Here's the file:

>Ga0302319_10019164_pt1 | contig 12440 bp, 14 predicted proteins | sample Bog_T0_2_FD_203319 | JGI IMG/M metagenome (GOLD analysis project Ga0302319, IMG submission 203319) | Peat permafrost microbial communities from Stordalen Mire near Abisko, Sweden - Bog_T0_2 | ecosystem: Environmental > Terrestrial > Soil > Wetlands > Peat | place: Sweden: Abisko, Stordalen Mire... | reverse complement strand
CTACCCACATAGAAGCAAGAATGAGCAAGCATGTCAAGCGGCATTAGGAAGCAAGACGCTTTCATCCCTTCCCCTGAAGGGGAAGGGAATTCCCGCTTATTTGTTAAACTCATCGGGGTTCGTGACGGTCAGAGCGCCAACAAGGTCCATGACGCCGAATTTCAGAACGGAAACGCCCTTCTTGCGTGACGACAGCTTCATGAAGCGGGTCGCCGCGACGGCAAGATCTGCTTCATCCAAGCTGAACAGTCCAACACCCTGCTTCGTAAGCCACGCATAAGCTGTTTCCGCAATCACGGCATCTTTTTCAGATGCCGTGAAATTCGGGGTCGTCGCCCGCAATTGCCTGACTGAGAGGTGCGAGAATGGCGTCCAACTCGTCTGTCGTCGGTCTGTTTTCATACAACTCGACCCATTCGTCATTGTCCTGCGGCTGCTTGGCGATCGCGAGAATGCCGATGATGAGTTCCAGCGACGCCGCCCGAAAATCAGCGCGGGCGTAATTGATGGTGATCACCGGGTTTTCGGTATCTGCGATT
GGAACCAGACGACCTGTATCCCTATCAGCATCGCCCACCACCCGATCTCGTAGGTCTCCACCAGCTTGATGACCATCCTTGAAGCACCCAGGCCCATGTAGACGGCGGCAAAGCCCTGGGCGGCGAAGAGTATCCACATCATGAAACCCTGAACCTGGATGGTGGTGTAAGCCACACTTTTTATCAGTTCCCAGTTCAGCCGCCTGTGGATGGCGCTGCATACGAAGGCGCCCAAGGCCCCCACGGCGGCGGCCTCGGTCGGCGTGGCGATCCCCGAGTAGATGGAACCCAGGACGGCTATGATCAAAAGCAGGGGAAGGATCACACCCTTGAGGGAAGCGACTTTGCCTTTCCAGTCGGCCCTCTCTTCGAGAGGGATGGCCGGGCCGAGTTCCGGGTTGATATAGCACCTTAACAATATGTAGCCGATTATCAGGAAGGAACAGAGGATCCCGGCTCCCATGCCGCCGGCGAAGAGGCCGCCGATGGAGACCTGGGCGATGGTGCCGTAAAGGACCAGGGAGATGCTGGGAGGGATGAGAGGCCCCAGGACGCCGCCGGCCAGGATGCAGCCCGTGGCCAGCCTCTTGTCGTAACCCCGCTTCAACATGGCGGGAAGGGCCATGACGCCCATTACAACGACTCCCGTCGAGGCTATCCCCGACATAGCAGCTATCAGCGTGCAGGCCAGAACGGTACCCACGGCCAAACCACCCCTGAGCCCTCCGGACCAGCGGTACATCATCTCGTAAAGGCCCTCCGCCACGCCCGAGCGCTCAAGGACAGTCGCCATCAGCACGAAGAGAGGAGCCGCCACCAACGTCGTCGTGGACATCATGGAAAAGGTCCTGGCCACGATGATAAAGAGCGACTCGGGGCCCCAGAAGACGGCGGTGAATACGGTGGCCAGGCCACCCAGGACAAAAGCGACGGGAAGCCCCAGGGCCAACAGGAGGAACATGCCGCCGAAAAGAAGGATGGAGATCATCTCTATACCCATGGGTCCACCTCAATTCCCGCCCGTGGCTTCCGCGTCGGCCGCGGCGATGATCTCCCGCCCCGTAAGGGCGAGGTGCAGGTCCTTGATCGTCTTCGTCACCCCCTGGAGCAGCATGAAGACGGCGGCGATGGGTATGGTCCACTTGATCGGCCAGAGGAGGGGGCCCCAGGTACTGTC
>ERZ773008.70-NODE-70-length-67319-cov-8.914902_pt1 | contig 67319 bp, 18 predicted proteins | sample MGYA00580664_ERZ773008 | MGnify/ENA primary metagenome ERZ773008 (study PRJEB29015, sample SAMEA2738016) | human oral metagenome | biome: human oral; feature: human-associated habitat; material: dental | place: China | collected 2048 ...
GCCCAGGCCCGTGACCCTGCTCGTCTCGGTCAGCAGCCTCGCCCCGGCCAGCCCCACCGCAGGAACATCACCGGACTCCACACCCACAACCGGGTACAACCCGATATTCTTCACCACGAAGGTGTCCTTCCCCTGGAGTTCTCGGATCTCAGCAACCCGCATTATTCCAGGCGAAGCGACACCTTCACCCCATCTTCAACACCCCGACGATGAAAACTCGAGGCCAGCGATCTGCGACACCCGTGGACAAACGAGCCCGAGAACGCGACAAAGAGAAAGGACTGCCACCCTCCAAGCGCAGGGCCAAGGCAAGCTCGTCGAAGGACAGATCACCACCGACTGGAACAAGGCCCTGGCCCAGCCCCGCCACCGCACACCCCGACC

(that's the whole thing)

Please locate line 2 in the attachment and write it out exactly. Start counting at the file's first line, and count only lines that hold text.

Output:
CTACCCACATAGAAGCAAGAATGAGCAAGCATGTCAAGCGGCATTAGGAAGCAAGACGCTTTCATCCCTTCCCCTGAAGGGGAAGGGAATTCCCGCTTATTTGTTAAACTCATCGGGGTTCGTGACGGTCAGAGCGCCAACAAGGTCCATGACGCCGAATTTCAGAACGGAAACGCCCTTCTTGCGTGACGACAGCTTCATGAAGCGGGTCGCCGCGACGGCAAGATCTGCTTCATCCAAGCTGAACAGTCCAACACCCTGCTTCGTAAGCCACGCATAAGCTGTTTCCGCAATCACGGCATCTTTTTCAGATGCCGTGAAATTCGGGGTCGTCGCCCGCAATTGCCTGACTGAGAGGTGCGAGAATGGCGTCCAACTCGTCTGTCGTCGGTCTGTTTTCATACAACTCGACCCATTCGTCATTGTCCTGCGGCTGCTTGGCGATCGCGAGAATGCCGATGATGAGTTCCAGCGACGCCGCCCGAAAATCAGCGCGGGCGTAATTGATGGTGATCACCGGGTTTTCGGTATCTGCGATT